Researchers at the University of Warwick have found a direct connection between a nation’s overall happiness and its citizens’ blood pressure problems. Sweden, Denmark and the UK come top of this blood pressure based happiness league while Germany, Portugal and Finland come bottom.
The research by economists Professor Andrew Oswald of the Department of Economics at the University of Warwick and Professor David Blanchflower of Dartmouth College USA is about to be published by the National Bureau of Economic Research in Massachusetts.
Doctors have known for a long time that blood pressure is one measure of an individual's health. This research is the first to demonstrate that there a connection between nations' happiness and blood-pressure levels. The researchers believe that it could offer a way for policy makers to move away from simply focusing on maximizing the amount of money produced by a country – its Gross Domestic Product. University of Warwick Economist Professor Andrew Oswald said: "We found that a measure of a nation's rate of hypertension is a good predictor of its overall happiness. That surprised us.
"Although it sounds strange to suggest it in 2007, perhaps blood-pressure readings will one day replace or augment GDP as a measure of the success of a country. Maybe economists and doctors are going to have to work together in the design of future economic policies.”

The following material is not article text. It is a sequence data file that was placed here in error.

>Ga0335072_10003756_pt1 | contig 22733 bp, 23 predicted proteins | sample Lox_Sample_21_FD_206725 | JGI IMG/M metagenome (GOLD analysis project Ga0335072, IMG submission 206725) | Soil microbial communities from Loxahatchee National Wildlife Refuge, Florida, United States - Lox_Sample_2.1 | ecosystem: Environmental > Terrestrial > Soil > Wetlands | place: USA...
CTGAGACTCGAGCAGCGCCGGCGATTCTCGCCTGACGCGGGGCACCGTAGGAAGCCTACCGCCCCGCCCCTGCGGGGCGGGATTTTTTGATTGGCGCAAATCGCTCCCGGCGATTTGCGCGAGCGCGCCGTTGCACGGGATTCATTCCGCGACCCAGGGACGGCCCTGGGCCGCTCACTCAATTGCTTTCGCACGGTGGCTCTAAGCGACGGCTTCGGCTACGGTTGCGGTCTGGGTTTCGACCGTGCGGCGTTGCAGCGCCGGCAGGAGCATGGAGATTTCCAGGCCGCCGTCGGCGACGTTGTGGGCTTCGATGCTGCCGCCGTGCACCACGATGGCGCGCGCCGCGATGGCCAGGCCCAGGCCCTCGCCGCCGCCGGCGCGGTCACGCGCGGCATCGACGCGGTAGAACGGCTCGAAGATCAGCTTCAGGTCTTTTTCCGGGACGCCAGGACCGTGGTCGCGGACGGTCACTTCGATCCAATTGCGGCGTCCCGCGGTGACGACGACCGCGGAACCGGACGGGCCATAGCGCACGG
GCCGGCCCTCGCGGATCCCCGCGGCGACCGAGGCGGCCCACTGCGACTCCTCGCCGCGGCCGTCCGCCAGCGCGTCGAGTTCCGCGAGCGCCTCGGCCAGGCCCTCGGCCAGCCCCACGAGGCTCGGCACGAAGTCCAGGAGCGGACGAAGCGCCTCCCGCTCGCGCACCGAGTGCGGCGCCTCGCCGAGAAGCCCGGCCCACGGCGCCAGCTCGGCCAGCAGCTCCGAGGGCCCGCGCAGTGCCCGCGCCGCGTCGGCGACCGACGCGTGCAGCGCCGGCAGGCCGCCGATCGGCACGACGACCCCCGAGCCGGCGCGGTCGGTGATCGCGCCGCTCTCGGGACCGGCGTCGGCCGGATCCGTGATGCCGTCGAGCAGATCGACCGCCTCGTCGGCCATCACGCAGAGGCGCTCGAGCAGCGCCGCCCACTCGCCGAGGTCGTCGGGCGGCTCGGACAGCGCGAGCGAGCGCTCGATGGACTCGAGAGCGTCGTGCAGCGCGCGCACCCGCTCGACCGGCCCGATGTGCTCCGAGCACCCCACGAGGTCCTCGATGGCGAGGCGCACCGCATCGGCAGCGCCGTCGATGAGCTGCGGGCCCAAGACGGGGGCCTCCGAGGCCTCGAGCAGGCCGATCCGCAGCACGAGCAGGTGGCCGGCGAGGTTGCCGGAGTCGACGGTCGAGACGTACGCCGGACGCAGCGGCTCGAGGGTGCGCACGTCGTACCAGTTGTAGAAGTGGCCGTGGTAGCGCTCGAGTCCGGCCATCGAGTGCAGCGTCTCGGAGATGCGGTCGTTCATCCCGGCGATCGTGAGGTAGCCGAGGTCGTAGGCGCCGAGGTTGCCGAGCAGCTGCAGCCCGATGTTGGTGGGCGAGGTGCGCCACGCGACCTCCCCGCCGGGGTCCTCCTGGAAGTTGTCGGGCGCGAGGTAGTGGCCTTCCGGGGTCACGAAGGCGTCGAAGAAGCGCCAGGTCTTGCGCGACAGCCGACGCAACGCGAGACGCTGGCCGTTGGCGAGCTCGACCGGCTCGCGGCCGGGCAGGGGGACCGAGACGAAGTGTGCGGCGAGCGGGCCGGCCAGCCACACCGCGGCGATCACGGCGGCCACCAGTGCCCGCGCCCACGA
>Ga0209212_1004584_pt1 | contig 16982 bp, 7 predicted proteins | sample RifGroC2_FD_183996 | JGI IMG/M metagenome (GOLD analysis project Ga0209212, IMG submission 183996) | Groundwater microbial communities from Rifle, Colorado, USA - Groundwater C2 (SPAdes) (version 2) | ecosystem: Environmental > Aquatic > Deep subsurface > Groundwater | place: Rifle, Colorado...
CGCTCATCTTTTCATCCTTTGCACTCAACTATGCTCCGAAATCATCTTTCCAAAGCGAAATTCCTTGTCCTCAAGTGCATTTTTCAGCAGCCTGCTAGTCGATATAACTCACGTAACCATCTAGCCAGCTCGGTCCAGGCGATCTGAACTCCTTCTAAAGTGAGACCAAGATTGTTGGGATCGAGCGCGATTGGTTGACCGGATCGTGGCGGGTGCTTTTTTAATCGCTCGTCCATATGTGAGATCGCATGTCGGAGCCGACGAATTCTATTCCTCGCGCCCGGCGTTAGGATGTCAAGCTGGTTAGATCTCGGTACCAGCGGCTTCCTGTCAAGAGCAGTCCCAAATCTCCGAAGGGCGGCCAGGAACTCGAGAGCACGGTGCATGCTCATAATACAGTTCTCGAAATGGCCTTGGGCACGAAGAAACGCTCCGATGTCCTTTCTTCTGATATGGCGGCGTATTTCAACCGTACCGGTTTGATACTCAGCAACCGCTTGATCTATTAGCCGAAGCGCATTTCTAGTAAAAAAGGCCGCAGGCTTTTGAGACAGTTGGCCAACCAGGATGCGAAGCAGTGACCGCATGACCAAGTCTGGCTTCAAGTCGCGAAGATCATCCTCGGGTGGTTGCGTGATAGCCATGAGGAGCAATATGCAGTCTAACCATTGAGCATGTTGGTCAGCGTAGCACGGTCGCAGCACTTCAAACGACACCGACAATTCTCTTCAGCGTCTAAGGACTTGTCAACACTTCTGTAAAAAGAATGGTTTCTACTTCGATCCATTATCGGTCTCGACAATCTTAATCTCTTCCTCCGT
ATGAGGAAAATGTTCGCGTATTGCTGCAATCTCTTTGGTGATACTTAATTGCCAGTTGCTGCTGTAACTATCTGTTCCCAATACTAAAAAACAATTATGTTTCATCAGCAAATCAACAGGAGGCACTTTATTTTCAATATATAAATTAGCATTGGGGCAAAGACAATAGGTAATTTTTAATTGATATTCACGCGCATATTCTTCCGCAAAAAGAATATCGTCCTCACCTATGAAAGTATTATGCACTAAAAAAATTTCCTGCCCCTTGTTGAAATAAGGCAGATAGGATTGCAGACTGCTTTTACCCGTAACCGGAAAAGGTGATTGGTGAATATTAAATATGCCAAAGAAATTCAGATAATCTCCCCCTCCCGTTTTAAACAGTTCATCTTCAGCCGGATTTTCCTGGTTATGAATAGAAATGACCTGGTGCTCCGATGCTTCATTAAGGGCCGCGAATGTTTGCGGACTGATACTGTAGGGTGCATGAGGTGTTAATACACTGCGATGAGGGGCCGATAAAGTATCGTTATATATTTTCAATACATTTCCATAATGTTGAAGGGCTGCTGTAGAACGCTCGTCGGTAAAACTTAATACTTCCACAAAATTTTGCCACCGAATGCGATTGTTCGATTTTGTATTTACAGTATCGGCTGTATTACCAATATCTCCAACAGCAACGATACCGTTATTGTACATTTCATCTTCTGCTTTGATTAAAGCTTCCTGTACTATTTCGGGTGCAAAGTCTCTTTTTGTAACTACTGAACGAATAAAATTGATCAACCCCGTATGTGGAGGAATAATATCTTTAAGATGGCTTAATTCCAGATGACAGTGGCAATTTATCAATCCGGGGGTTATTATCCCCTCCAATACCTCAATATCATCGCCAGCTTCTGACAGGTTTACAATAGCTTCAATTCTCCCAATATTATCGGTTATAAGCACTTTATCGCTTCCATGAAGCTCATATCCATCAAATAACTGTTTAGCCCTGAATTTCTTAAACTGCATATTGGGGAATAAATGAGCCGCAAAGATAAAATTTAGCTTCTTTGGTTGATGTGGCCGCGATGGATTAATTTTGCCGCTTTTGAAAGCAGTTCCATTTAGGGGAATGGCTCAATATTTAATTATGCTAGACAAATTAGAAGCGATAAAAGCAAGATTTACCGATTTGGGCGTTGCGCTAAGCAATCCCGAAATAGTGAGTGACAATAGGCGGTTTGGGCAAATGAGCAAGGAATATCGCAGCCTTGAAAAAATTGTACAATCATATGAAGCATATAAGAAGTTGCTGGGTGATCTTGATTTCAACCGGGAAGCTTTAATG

The researchers drew a random sample of 15,000 people from across the European countries. These people were interviewed about all aspects of their lives, including their levels of satisfaction with life, their mental health, and whether they had had problems of hypertension (high blood pressure). Reported hypertension is known to be a good indicator of actual blood-pressure problems.
Countries such as Ireland, Denmark and the Netherlands turn out to top the European league table of happiness, with nations like Germany and Portugal at the bottom. What the study's authors then go on to show is that exactly the equivalent pattern is found in reported hypertension in these populations.
Happy countries have fewer blood-pressure problems. Mental health in each country, they show, is also inversely correlated with its rate of hypertension.
The study ranks countries in this order